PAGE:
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Tea and Tisanes -What's the Difference and Which is Better for You?

A major reason for the popularity of tea is its health benefits.  It has been considered a healthful beverage since its legendary discovery by the Chinese Emperor Shen-Nung over 5000 years ago. Tea contains natural antioxidants called flavonoids, which are an important part of a healthy diet.  Tea also contains energizing caffeine. 

What undeniable facts do we know about the health benefits of tea and tisanes?

  • They have no calories, when drunk without milk or sugar
  • Their natural antioxidant are similar to those contained in fresh fruit and vegetables and they are considered healthful
  • As beverages, they keep us hydrated and quench thirst

What is the Difference between a Tea and Tisanes?

Tea comes from the Camellia Sinensis plant and all other ‘teas’ are actually tisanes. Often the two terms are used interchangeably as they are consumed in the same manner, but a tisane is really an infusion of herbs, flowers, spices or fruit. Typically, a tisane is caffeine free; whereas caffeine is a natural characteristic of the Camellia Sinensis plant. The five classifications of tea- black, blue, green, yellow and white- are the only ones produced from this plant.

The health benefits of tisanes, or herbal infusions, are usually descried in terms of their curative or calming effects.  The medical community generally aggress that the lack of caffeine in tisanes makes these beverages desirable alternative to coffee, tea and other caffeinated beverages. They are also an appropriate beverage choice for children and those wishing to limit their caffeine consumption.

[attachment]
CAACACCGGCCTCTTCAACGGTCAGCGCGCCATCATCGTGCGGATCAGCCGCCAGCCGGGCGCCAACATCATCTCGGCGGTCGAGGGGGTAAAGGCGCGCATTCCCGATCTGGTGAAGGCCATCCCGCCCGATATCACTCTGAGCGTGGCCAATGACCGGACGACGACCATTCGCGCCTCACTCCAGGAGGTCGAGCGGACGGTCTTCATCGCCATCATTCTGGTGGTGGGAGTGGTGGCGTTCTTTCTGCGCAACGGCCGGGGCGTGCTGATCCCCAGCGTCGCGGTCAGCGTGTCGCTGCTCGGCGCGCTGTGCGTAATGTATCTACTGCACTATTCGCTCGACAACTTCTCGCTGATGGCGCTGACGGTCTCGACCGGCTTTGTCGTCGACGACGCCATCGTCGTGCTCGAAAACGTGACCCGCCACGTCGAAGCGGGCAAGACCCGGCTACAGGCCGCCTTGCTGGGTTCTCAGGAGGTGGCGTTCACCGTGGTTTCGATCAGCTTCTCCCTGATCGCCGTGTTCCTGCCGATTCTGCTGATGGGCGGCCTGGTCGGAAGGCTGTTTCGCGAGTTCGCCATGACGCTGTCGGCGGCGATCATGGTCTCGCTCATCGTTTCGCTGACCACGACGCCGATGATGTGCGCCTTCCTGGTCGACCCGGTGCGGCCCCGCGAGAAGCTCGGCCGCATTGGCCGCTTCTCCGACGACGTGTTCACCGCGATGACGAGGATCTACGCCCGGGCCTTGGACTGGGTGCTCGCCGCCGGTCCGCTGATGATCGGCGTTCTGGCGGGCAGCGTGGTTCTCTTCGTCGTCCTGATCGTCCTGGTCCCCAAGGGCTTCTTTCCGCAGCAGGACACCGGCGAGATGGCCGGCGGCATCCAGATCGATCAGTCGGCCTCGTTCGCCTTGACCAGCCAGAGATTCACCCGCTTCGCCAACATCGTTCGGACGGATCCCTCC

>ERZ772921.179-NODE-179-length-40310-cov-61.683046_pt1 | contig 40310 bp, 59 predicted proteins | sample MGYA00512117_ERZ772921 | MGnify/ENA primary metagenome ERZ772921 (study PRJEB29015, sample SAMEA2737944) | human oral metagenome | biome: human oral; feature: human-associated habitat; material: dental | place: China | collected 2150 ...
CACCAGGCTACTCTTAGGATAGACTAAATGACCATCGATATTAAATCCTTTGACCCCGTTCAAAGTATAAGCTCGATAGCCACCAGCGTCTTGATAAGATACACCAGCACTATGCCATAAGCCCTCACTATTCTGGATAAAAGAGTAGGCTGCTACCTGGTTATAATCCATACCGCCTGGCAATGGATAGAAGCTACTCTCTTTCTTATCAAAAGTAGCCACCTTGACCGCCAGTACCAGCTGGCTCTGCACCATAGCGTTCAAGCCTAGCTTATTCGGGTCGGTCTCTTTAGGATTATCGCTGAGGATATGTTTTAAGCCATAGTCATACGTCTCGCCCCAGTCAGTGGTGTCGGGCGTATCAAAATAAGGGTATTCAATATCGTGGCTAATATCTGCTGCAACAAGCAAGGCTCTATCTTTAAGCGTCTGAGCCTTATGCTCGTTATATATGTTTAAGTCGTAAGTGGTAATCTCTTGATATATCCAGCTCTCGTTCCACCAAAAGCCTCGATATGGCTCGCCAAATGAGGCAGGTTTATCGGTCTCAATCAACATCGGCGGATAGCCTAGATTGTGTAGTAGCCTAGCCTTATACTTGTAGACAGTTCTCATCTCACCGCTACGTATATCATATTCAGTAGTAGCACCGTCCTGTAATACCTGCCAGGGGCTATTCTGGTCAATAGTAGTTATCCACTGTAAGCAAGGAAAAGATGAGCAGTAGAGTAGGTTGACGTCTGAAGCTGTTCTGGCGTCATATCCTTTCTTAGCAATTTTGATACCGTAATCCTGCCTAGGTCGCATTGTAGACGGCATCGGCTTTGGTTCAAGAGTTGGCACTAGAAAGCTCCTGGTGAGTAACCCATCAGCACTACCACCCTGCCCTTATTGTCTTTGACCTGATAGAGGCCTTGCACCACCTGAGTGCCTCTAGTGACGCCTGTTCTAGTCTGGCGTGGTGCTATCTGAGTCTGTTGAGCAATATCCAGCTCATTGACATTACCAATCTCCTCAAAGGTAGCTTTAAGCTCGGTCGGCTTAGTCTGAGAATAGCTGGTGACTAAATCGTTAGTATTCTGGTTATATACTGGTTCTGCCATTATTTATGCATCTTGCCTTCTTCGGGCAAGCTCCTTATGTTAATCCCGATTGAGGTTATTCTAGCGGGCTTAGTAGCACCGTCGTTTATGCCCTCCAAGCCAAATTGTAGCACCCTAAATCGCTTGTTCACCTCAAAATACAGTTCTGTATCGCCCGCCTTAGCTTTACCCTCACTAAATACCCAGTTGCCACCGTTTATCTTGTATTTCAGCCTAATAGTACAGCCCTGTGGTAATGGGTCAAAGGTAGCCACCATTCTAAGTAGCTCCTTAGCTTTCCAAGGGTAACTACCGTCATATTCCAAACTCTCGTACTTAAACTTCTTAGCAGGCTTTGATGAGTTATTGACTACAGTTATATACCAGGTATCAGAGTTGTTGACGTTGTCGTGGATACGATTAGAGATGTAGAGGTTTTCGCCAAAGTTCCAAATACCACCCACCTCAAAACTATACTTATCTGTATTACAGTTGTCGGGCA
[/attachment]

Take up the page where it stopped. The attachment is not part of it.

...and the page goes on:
Caffeine in Tea

The longer tea brews, the less caffeine is released.  More than 50 percent of the caffeine in tea is released in the first thirty seconds of brewing.  That is why steeped tea is deemed to not only taste better but to be better for you. One theory is that longer steeping releases other elements into the tea as well.  These elements may prevent caffeine absorption resulting in a calming effect.  One component of tea, the amino acid theanine, is known to reduce tension and stress without impending alertness.

On average, an eight-ounce cup of tea contains between 10 and 60 mg of caffeine.  A comparable cup of coffee contains 80-120 mg of caffeine.

Another consideration is the temperature of the water.  Tea brewed in water that is hotter than the recommended brewing temperature will release more caffeine, while tea brewed in cooler water will release less caffeine. As well, re-steeped tea is often described as milder, probably because there is less remaining caffeine to be extracted with each re-steeping.

Tea Brewing

General Guidelines for Brewing

A general guideline for brewing tea is to bring water to a boil, let it stand for a few minutes, and then pour it over the tea, allowing the tea to steep for three to five minutes, until it attains your preferred flavour and colour. 

Blue or oolong and white tea often require longer brewing times to assure the desired flavour.   Whole-leaf teas are brewed longer than broken teas.

Tisanes brewed from dried herbs are usually steeped five to ten minutes, depending on the herb.  The most important element in preparing tea is the water.  To showcase the flavour of brewed tea, use pure water that is free of minerals that could alter or compromise the taste of the tea.

The ideal temperature for brewing black and blue teas is in the range of 203 -208 degress F {95 -98 degress C] and, for green, yellow and white teas, 158 degrees F [70 degrees C].  Water that is too hot will damage tea leaves and detract from the aroma and flavour of brewed teas. To brew tisanes, use the recommended temperature for green, yellow and white teas.